Red Lips 101: Choosing A Lipstick

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Last month, I asked a question on Instagram: What’s stopping you from trying red lipstick?

Turns out… a lot of things! Readers had a ton of great questions, and between those and the many conversations I’ve had over the years with friends who are like “I wish I could wear red lipstick, but…”, I know there are a million of you out there who would love to try red lipstick but are either too overwhelmed, too intimidated, or too unsure to try!

Enter Red Lips 101. I love a red lip myself, and even I sometimes struggle with how to find the right shade, how to remember to reapply, and alllll the other fears that are keeping my friends from sallying forth with a bold lip. So I’m sharing what I’ve learned in this series of posts, starting with the most basic question: How do you pick the right red?

What’s Your Skin Tone?

Some guides out there will start off by saying something like “If you have fair skin, you should wear…” If you see this kind of general advice, click that “back” button, stat.

It’s not the shade of your skin that is important to picking the right red — it’s the temperature. What matters isn’t fair, medium or dark; it’s cool, neutral or warm.

Not sure what temperature your skin tone is? There are a few ways to check whether your undertones are more blue, yellow or neutral. Illamasqua has a great, easy-to-understand rundown on the various ways to figure it out. Here’s another one from Beautiful With Brains.

My skin is fair with cool pink/blue undertones, so cool, blue-toned reds are most flattering on me. Honestly, though, I wear all kinds of reds in all kinds of tones, but I’m pretty adventurous when it comes to color cosmetics. If you’re trying a red lip for the first time and you only want to buy one color, start with one that is likely to flatter your skin tone. In general, that means blue-toned reds for cool skin, and orange/yellow-tinged reds if you fall toward the warmer, peachy-yellow end of the spectrum.

Find Your Perfect Red

Sometimes you can look at a lipstick and easily tell whether it’s blue- or yellow-based (corals, rusts and fuchsias tend to be pretty easy to place), but the differences between reds can be subtle, especially if you’re shopping online. On Sephora and Ulta’s websites, you can hover over each shade to read a description of the color, and you’ll usually find clues there. Sometimes they’ll explicitly describe a red as “blue” or “orangey,” and other times you’ll have to make an educated guess based on the photo and the description (“brick” reds, for example — you’d think they’d all be warm, but sometimes you get a bluish outlier). Read reviews, too, especially on, where you’ll find a lot of detailed customer opinions.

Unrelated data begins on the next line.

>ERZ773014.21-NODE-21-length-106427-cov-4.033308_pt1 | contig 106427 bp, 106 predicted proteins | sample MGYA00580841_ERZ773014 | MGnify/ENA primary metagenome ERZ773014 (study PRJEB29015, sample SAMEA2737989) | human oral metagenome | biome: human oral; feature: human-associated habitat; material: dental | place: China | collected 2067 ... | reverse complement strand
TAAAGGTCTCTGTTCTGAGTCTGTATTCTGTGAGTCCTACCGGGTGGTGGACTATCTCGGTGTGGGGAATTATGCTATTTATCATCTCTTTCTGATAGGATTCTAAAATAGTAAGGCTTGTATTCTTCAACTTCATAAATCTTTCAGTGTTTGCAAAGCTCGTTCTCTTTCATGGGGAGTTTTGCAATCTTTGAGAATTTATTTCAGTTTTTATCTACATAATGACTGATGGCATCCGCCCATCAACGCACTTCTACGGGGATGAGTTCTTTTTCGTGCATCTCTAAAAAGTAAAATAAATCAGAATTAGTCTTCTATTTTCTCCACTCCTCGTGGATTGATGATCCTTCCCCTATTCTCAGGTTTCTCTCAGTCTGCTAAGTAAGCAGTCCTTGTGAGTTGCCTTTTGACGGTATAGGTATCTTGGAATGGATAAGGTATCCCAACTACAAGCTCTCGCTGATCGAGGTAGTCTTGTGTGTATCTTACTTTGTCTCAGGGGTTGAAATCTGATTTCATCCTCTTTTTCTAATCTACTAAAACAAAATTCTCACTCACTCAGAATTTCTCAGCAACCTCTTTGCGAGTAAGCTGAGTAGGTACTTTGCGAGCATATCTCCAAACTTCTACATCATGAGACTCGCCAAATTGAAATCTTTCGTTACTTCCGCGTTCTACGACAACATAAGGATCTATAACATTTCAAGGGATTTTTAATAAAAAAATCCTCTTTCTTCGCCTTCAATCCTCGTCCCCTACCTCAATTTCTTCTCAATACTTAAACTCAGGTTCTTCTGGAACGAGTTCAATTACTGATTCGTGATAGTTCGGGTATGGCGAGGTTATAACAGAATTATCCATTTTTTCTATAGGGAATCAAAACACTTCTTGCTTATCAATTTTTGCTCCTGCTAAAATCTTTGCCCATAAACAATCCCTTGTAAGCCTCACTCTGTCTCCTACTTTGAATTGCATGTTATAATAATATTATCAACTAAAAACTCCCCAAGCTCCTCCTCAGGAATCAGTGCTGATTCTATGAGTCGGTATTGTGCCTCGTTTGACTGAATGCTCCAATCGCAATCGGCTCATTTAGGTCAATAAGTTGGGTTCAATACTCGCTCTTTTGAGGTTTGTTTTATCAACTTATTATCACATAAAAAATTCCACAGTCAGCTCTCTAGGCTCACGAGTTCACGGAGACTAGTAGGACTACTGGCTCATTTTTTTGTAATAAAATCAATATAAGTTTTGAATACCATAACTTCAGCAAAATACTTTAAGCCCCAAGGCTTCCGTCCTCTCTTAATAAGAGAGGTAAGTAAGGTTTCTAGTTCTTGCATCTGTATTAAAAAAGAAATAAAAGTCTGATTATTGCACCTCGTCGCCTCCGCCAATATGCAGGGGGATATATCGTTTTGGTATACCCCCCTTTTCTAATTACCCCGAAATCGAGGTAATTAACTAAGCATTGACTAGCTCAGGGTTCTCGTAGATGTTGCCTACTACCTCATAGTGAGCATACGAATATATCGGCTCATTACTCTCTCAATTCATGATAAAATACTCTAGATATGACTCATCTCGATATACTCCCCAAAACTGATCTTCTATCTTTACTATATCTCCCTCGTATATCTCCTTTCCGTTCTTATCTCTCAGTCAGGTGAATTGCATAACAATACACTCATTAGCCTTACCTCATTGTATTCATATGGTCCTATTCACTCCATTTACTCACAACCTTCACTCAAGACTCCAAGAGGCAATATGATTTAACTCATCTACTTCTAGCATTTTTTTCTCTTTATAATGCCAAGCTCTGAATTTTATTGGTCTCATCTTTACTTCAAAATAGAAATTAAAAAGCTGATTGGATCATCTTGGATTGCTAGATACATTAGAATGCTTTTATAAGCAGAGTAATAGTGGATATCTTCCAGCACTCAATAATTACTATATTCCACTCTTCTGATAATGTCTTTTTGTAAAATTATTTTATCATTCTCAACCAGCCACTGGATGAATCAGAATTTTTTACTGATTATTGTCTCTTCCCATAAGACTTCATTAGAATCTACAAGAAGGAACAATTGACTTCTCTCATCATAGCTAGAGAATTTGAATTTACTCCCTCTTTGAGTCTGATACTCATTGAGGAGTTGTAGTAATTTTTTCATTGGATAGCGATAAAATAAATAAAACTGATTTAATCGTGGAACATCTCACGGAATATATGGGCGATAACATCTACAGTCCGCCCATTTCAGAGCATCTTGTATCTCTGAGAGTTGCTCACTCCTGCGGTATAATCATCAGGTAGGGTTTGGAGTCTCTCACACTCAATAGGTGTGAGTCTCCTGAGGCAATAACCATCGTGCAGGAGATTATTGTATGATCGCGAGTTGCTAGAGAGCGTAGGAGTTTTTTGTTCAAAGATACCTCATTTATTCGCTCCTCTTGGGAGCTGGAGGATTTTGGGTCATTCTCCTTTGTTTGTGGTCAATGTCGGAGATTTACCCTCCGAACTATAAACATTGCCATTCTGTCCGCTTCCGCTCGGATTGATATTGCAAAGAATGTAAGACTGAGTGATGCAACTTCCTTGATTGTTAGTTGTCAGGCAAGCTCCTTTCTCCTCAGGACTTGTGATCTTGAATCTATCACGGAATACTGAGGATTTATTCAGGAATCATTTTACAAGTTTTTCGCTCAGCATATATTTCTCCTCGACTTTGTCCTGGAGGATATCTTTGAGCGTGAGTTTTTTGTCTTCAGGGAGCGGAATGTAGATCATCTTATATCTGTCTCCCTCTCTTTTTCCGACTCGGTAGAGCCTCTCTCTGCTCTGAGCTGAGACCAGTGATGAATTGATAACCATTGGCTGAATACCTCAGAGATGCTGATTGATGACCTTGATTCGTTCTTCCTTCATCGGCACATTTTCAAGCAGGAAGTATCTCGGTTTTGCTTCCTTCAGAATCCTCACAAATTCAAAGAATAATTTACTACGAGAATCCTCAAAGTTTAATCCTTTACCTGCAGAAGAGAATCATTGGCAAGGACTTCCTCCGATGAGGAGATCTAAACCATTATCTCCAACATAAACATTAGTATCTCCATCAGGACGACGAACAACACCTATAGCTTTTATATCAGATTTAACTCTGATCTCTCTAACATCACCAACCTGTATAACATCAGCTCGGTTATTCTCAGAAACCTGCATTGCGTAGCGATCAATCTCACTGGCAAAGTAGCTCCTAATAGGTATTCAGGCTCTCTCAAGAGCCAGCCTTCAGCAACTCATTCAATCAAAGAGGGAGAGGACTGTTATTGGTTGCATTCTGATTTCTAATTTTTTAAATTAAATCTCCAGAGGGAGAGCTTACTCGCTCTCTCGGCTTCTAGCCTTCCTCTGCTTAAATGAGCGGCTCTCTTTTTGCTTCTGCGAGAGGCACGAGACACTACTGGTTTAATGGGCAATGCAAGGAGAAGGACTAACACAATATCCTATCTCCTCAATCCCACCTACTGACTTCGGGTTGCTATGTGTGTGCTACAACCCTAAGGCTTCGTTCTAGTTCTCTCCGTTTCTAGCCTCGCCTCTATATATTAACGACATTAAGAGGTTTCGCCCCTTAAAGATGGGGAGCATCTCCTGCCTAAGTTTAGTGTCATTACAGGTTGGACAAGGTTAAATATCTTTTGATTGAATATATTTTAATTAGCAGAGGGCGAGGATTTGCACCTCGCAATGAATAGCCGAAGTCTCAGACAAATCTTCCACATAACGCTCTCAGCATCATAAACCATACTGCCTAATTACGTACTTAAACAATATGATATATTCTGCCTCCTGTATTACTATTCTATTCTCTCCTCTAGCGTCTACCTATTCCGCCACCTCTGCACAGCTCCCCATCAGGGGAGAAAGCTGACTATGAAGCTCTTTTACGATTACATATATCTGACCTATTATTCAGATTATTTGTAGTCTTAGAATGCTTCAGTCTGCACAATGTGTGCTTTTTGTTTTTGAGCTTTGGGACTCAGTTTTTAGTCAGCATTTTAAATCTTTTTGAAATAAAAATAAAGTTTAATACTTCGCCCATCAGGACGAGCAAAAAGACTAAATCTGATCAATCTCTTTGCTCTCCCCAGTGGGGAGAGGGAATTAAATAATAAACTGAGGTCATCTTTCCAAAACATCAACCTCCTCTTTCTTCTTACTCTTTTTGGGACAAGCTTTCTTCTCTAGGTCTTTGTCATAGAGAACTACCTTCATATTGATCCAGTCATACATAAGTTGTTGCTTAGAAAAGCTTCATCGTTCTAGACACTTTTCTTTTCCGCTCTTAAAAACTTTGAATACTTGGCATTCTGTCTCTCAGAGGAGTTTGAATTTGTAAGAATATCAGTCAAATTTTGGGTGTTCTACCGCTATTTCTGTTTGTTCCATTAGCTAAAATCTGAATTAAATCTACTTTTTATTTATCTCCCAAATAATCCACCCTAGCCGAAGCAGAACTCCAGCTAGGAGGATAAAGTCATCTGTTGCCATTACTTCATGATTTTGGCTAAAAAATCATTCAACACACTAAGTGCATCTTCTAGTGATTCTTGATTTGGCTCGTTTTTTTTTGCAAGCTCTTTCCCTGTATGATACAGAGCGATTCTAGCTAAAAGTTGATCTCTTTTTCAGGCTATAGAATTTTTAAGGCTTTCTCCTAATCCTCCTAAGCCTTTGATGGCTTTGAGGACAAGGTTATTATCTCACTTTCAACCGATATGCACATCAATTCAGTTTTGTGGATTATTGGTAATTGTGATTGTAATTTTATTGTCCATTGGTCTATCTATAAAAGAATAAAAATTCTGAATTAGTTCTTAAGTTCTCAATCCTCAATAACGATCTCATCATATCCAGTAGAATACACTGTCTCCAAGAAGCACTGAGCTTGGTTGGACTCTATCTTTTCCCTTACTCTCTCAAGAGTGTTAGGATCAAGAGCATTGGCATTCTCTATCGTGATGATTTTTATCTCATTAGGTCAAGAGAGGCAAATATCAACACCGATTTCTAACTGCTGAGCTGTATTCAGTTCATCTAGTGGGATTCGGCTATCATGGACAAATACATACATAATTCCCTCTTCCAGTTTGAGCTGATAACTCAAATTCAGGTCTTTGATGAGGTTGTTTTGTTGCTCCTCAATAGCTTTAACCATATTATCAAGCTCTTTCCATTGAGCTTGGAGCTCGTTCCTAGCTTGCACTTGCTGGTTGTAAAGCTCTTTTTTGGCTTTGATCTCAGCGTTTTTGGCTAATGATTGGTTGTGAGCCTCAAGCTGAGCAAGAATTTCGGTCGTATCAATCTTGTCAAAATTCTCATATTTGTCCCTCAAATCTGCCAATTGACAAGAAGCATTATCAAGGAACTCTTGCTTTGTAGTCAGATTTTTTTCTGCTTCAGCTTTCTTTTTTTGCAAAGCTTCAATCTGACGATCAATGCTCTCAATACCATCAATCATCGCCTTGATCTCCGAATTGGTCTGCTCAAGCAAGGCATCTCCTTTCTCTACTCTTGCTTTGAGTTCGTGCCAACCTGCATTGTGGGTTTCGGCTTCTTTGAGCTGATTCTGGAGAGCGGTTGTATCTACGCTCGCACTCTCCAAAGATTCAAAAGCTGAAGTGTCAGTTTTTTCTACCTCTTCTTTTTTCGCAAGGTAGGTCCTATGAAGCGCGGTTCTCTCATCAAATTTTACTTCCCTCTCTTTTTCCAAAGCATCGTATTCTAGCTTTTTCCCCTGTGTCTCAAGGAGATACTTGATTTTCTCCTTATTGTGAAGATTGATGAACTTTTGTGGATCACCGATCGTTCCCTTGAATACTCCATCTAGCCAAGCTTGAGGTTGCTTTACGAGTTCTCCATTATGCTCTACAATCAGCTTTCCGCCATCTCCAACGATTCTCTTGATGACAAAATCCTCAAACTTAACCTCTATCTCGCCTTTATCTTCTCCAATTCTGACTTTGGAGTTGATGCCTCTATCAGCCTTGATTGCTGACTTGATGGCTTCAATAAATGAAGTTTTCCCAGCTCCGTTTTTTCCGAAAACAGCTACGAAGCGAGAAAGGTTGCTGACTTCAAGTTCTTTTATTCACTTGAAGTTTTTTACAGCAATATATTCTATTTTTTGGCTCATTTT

If you live near a beauty or department store, your best bet is to go get matched by a pro. Even though I do most of my shopping at Ulta, I find Sephora staff are generally more knowledgeable. A MAC store or counter is another great place to start. Start there even if you’re not interested in shelling out for a prestige lipstick. You can get your recommendation and then Google “(your lipstick shade) dupe” to see what the blogosphere has to offer as a cheaper substitute. (Although as long as you’re taking a risk on a red lip, I say go big or go home. Splurge on that designer lipstick! Just wait until bonus points season.)

Finish & Formula

Sheer or full-coverage? Matte or gloss? Even once you’ve narrowed down a shade, picking a formula can be just as overwhelming.

Personally, I like a classic, full-coverage lipstick in a matte or semi-matte finish. It’s easy to apply and reapply, and you can set it with powder to make it last longer. Note that matte finishes can be a bit drying, so if your lips tend to be on the drier side, maybe start with something else.

Liquid lipsticks have been having a huge moment for the past couple of years. If you have a favorite liquid lipstick that you’ve been wearing in a more neutral color and you’re comfortable with its application and wear, try it in red. But if you’re newer to lip color, I wouldn’t start with a liquid lipstick. They can wear strangely and require more frequent reapplication than advertised. You don’t want your first red lip to be high-maintenance.

DOES IT HAVE TO BE THIS COMPLICATED?! you may be wondering, and the answer is: No. Pick a lipstick with a satin or cream finish. It’s exactly what you think of when you think of a classic lipstick.

No-Fail Red Lipsticks

OK, I probably shouldn’t say “no-fail.” I once got my mother to try on Clinique Black Honey, which supposedly looks good on everyone. Turns out it does not look good on everyone. So there’s really no such thing as a failsafe beauty product.

That said, there are some “true” reds out there that tend to look good on many people. Here are a few almost-sure bets if you want to buy a red lipstick without having to do research.

MAC Ruby Woo (Plus here’s a roundup of how it looks on different skin tones)
Maybelline Red Revival
Revlon Fire & Ice
Dior 999

Red Lips 101 | Below Freezing Beauty

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